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MSU Agritourism

Jo Lynn Mitchell stops near the construction of Tiny Town, an addition to the agritourism venture at Mitchell Farms in Collins, Miss., on April 17.

MSU Ag Communications

COLLINS, Miss. — When Jo Lynn Mitchell started an agritourism business to add income to the family farm, she had no idea she would end up proving that people can still farm for a living.

Mitchell fell in love with farming as a way of life after marrying her husband Don, and she wanted to introduce farm life to children and adults. In 2006, she planted pumpkins and invited schools and churches to visit for an educational experience on how crops grow. The children each received a pumpkin to carry home as a reminder of what they learned at the farm.

“We didn’t really have anything like our farm within a 60-mile radius of us, so it was a great experience for the children to see a farm up close,” Mitchell said. “I have learned most of the kids that come out here — and the adults, too — are amazed people still farm for a living. It’s opened a whole new world for them, which shocked me.”

Don’s entire family is involved in running the 1,600-acre row-crop and pine farm. Jo Lynn said she wanted to be part of that but knew she needed to find a way to generate additional income if she were to make the farm her full-time job.

“I thought, ‘Wow, we have such a beautiful farm, and I really think people would love to come here,’” Mitchell said. “Around that time, agritourism really started taking off in Mississippi, so I traveled across the state to see how other farmers were bringing tourism to their farms.”

Since 2006, Mitchell has expanded the farm’s agritourism component to include seasonal events, corn mazes, birthday parties, corporate events and weddings, in addition to scheduled school tours and open weekends for the public to visit.

“We’ve added something new to the farm every year,” Mitchell said. “We’ve added numerous buildings and playgrounds to transform the farm into an entertainment and education facility for kids to have hands-on experiences with farming.”

As president of the Mississippi Agritourism Association, Mitchell travels to events throughout the state to share her experiences bringing agritourism to Mitchell Farms.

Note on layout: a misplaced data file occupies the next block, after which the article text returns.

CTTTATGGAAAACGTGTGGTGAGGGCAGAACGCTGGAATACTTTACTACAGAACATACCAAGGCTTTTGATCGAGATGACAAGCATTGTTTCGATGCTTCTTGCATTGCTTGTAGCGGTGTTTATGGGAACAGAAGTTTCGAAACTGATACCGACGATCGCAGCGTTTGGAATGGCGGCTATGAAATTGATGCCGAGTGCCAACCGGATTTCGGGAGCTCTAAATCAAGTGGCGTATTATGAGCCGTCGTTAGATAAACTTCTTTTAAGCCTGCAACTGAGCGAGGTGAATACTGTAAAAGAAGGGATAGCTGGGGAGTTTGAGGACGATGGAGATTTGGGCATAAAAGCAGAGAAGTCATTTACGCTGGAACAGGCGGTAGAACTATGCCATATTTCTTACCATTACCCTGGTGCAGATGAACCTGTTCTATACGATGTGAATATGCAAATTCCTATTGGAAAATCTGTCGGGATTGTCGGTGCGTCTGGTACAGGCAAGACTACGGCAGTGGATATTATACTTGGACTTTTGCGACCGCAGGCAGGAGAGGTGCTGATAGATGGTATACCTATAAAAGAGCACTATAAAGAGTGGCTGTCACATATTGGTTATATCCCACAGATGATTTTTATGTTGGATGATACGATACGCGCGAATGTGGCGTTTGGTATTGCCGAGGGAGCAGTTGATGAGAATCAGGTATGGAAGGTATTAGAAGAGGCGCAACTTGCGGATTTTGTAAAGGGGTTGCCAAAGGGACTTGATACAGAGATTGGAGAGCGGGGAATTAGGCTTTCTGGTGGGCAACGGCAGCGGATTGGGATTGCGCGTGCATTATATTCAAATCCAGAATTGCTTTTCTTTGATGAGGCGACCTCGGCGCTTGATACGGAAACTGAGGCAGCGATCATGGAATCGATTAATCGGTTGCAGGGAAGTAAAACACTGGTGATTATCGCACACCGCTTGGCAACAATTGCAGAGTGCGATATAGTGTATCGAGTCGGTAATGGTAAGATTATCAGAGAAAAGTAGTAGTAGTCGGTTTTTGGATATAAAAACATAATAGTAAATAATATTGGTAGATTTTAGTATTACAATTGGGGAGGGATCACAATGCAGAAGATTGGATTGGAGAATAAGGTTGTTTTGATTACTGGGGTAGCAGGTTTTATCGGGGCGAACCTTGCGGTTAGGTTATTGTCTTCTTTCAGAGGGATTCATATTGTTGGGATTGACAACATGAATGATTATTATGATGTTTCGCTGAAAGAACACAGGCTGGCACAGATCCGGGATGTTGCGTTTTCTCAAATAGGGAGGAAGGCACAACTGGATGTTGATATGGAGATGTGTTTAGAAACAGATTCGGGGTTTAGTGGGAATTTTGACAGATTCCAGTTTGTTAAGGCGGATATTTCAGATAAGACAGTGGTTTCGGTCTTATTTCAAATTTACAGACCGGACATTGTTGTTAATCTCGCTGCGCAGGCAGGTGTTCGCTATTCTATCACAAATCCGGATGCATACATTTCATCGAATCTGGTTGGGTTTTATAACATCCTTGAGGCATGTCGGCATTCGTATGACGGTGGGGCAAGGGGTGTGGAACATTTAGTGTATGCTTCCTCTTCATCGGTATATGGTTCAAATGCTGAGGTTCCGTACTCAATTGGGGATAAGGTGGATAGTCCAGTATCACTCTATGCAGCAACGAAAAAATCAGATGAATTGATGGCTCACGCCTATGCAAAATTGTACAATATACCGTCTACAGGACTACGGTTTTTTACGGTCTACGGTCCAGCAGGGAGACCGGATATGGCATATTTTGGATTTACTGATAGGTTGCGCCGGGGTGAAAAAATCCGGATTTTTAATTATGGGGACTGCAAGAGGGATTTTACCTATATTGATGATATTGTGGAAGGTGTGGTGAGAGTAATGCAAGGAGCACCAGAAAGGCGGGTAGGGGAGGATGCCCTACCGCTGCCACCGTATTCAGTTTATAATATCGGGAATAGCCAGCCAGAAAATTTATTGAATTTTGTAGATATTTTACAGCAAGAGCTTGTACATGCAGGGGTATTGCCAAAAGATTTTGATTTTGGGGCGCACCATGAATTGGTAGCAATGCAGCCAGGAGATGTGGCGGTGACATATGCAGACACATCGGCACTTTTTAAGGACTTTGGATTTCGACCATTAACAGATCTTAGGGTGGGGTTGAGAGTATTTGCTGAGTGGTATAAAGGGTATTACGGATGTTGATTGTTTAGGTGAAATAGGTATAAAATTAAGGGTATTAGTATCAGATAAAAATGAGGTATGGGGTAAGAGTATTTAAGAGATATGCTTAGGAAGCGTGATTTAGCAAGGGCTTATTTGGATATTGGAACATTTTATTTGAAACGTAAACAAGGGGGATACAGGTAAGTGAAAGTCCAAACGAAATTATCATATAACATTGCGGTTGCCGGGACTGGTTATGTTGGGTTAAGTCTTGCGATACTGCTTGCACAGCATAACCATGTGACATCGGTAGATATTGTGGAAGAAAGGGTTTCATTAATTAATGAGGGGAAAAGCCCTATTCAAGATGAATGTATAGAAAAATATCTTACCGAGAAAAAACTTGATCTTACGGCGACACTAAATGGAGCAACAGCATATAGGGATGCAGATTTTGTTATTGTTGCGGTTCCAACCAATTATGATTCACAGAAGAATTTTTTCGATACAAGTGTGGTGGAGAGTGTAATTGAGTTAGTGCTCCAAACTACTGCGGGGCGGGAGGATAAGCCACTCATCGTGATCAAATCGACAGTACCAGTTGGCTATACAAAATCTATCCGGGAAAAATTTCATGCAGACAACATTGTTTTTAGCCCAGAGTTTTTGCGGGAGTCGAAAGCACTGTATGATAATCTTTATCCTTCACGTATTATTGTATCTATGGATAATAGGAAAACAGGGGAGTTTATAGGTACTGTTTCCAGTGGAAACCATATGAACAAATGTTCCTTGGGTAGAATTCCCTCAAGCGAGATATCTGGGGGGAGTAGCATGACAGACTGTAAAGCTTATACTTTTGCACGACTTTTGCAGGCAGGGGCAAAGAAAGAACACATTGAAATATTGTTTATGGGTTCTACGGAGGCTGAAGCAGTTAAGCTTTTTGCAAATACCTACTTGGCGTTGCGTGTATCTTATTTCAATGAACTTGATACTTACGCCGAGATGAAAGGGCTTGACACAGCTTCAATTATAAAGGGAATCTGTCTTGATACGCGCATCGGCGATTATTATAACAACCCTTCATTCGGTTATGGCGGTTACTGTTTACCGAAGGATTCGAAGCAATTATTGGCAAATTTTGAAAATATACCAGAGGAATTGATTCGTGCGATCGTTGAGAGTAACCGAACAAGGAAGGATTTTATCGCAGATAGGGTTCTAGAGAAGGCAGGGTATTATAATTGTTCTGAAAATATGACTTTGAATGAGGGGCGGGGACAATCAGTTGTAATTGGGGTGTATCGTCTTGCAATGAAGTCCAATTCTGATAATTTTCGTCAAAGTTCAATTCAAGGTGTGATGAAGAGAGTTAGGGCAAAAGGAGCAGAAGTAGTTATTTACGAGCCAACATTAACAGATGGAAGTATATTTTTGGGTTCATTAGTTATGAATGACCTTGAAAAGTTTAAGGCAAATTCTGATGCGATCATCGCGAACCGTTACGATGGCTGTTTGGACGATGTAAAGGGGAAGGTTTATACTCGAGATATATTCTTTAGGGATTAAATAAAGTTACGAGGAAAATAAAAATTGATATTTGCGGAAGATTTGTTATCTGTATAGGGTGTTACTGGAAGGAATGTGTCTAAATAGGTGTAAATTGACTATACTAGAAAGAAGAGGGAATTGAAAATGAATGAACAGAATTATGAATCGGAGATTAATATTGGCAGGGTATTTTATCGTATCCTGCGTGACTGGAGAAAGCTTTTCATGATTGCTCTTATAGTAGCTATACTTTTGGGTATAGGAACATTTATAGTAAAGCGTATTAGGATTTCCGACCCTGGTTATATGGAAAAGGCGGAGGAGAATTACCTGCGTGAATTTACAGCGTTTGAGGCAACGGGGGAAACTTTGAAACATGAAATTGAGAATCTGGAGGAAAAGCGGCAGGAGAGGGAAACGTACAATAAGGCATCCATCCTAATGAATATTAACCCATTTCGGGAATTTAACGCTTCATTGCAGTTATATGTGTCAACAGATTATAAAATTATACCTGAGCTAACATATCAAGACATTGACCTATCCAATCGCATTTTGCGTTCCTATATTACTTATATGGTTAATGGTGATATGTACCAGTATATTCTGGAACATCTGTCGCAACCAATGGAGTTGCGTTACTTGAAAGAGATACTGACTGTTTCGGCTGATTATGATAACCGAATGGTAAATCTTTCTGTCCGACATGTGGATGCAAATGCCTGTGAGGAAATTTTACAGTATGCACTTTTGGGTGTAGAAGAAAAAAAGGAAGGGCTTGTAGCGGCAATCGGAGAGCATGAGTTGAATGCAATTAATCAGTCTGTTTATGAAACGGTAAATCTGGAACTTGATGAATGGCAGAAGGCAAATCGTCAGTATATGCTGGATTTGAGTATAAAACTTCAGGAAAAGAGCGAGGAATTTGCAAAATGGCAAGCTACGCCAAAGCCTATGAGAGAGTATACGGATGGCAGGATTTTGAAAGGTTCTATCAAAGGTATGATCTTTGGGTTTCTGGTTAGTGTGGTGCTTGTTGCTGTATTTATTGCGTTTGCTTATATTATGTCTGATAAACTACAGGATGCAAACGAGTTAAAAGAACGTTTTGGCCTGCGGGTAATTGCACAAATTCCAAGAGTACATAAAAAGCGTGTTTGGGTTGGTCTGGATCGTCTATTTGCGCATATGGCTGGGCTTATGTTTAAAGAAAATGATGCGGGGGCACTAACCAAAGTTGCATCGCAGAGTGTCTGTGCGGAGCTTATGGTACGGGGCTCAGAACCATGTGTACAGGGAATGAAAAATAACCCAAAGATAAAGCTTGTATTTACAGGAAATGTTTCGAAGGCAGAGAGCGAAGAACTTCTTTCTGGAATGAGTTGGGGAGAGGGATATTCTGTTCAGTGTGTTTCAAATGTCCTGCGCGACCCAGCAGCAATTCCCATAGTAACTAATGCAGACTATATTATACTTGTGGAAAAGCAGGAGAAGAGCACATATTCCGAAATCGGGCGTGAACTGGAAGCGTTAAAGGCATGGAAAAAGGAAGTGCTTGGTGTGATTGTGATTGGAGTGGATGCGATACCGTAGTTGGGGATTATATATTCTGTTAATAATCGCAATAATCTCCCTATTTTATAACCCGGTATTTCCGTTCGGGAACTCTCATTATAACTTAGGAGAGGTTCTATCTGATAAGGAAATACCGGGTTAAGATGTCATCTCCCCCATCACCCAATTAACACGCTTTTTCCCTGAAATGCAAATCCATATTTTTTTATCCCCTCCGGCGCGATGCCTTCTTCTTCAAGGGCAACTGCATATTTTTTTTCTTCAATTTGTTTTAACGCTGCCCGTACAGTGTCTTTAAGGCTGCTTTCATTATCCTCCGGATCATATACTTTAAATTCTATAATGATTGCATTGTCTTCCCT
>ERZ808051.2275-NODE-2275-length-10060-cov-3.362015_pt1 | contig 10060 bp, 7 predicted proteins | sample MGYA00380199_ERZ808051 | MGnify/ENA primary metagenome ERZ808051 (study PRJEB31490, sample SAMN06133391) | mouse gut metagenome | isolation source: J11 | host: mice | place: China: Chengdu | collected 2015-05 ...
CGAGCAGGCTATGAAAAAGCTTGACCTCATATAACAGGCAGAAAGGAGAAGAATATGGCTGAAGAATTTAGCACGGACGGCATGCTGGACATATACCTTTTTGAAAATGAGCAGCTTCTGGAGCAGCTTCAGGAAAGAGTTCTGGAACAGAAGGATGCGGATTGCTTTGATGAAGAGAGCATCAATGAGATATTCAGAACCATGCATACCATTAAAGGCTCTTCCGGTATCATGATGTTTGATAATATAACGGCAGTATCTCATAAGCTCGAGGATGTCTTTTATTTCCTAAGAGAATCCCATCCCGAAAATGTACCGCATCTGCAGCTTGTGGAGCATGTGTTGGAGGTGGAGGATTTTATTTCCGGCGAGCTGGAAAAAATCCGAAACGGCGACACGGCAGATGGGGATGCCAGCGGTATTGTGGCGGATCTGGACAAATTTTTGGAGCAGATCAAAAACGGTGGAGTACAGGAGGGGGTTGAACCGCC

“One thing I tell people when I speak is to build on what you already have,” she said. “Farmers need to understand we are not really in competition with one another. We help each other to reach people the best we can. People like the personal experience. They feel like they’re part of the family, and that feeling of family carries over to all operations.”

Carolyn Conger, Covington County Extension agent, has known Mitchell for years and has seen her agritourism vision flourish.

“Jo Lynn is very creative and extremely dedicated to making agritourism a success,” Conger said. “She has offered to help many others who are interested in pursuing a similar venture. She is always coming up with new ideas for the farm. I don’t believe there is another woman like her.”

Rachael Carter, an Extension instructor of enterprise and community resource development, said agritourism helps farmers add value to their businesses while keeping Mississippi communities involved with agriculture.

“Jo Lynn is on the cutting edge of the industry, and she is an excellent role model for Mississippi agritourism,” Carter said. “She combines creativity with strong business practices, and she has seen great success with agritourism because of it.”

Mitchell Farms hosts more than 4,000 visitors each year for the Mississippi Peanut Festival the first weekend in October. The festival is open to the public, and about 100 vendors are expected to set up booths with arts, crafts and antiques for sale.

For more information about Mitchell Farms or the Mississippi Peanut Festival, contact Mitchell at 601-765-8609.

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